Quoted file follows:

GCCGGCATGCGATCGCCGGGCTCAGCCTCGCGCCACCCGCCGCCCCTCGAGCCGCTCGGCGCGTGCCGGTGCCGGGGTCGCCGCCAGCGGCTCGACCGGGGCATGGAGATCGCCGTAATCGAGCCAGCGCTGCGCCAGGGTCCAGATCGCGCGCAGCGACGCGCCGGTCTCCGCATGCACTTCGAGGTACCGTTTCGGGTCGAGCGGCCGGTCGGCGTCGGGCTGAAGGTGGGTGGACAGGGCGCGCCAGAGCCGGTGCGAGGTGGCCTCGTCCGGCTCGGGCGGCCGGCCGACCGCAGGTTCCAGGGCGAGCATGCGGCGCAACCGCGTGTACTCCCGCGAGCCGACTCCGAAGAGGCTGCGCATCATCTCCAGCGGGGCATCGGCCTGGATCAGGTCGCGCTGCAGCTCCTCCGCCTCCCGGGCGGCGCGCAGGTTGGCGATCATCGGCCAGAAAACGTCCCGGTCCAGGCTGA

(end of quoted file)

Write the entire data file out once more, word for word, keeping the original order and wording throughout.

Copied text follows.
GCCGGCATGCGATCGCCGGGCTCAGCCTCGCGCCACCCGCCGCCCCTCGAGCCGCTCGGCGCGTGCCGGTGCCGGGGTCGCCGCCAGCGGCTCGACCGGGGCATGGAGATCGCCGTAATCGAGCCAGCGCTGCGCCAGGGTCCAGATCGCGCGCAGCGACGCGCCGGTCTCCGCATGCACTTCGAGGTACCGTTTCGGGTCGAGCGGCCGGTCGGCGTCGGGCTGAAGGTGGGTGGACAGGGCGCGCCAGAGCCGGTGCGAGGTGGCCTCGTCCGGCTCGGGCGGCCGGCCGACCGCAGGTTCCAGGGCGAGCATGCGGCGCAACCGCGTGTACTCCCGCGAGCCGACTCCGAAGAGGCTGCGCATCATCTCCAGCGGGGCATCGGCCTGGATCAGGTCGCGCTGCAGCTCCTCCGCCTCCCGGGCGGCGCGCAGGTTGGCGATCATCGGCCAGAAAACGTCCCGGTCCAGGCTGA